Lastly, while reducing the amount you smoke is one good way to protect your health, developing healthier smoking practices can also help keep your lungs happy. While it’s a no-brainer that mixing tobacco with weed is a big no-no, health-wise, plenty of other common smoking practices present increased risks.
Many weed smokers will inhale large amounts of smoke and hold the smoke in their lungs, even to the point of coughing. It’s largely a myth that coughing increases the potency of weed, but the practice of inhaling this way certainly does endanger your lungs. Instead, when smoking, first let the smoke enter your mouth. Then, inhale from the diaphragm to allow the smoke to enter your lungs. You should not hold the smoke in your lungs for more than a couple seconds before exhaling.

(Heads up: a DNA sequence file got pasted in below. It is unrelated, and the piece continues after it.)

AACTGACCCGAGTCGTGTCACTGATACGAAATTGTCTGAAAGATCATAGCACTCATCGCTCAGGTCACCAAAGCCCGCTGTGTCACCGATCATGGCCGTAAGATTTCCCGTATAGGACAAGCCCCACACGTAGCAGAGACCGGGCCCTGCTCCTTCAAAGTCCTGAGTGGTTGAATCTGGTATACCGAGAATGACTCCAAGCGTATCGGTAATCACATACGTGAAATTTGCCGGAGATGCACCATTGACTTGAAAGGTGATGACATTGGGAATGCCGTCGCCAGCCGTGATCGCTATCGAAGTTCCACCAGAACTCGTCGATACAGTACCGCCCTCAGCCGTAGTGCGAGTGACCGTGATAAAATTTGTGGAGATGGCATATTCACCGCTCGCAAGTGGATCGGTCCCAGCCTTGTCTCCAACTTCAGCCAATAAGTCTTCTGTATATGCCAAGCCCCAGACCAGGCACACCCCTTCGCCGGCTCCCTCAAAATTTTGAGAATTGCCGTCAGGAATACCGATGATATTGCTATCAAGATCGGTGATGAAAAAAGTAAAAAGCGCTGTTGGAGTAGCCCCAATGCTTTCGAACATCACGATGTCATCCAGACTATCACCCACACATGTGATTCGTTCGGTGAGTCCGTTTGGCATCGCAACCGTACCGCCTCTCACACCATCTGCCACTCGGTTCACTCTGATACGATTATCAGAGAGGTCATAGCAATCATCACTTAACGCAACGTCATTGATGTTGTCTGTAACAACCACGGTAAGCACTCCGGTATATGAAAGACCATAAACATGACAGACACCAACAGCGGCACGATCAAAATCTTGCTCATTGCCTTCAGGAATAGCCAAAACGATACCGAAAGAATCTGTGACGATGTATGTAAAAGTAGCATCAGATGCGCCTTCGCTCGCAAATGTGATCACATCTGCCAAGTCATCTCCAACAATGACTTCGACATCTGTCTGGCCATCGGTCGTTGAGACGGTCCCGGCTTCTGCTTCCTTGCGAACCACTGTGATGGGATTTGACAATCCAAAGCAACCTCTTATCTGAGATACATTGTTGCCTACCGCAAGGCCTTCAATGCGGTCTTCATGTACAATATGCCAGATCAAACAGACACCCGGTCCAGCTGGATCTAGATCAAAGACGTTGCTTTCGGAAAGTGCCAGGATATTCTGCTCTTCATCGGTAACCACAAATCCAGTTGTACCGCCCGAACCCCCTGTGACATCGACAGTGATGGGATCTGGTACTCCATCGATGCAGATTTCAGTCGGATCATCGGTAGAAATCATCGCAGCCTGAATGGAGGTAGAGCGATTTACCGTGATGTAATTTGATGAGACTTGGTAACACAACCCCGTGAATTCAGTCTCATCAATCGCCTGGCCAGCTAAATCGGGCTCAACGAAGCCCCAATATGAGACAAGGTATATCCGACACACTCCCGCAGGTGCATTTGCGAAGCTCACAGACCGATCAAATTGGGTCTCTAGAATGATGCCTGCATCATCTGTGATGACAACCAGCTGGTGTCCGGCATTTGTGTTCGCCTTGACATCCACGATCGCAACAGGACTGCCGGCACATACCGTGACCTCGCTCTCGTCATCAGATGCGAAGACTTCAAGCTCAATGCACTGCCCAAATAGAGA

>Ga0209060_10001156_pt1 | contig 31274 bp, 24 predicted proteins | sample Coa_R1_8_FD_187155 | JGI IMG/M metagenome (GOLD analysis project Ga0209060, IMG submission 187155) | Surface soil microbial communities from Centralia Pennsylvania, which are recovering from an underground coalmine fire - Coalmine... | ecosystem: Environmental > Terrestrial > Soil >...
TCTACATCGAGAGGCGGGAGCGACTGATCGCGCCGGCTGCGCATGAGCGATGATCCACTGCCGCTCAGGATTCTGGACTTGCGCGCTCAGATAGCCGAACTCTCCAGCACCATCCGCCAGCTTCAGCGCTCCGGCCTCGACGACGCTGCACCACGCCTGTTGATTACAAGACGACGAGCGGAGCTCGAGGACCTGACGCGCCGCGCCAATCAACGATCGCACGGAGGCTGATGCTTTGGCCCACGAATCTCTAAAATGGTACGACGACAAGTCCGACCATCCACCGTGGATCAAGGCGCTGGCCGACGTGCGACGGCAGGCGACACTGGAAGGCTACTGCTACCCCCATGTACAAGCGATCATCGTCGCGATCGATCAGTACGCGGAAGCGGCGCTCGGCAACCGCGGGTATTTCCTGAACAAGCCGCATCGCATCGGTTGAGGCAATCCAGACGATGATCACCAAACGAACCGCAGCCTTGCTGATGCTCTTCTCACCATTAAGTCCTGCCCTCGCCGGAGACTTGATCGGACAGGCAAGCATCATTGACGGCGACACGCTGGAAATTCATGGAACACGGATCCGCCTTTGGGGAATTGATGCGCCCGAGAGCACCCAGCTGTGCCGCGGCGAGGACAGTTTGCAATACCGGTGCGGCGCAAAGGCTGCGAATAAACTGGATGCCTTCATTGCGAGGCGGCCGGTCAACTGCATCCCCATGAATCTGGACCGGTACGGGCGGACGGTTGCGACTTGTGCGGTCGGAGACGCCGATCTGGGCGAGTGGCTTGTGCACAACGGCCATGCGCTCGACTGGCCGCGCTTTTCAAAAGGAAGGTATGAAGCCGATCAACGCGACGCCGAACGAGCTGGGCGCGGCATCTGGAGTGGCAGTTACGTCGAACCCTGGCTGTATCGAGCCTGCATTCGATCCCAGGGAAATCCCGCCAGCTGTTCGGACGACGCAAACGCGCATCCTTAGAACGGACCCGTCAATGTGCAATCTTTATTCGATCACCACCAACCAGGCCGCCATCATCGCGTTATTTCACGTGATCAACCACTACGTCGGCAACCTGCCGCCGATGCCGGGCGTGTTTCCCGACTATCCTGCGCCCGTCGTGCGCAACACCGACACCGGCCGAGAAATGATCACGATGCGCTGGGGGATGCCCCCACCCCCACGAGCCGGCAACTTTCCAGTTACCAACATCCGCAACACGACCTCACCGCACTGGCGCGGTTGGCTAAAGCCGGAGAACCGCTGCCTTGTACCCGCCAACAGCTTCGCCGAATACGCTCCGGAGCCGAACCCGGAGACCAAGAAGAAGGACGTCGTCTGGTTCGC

Researchers are still uncovering the benefits and risks involved in regular cannabis use, as well as the impact of different modes of consumption. However, there are still a number of ways you can protect yourself from potentially adverse effects of weed consumption. Whether you opt for a filter, a vaporizer, healthier smoking practices or a mix thereof, these are excellent ways to cultivate healthy habits and a healthier high!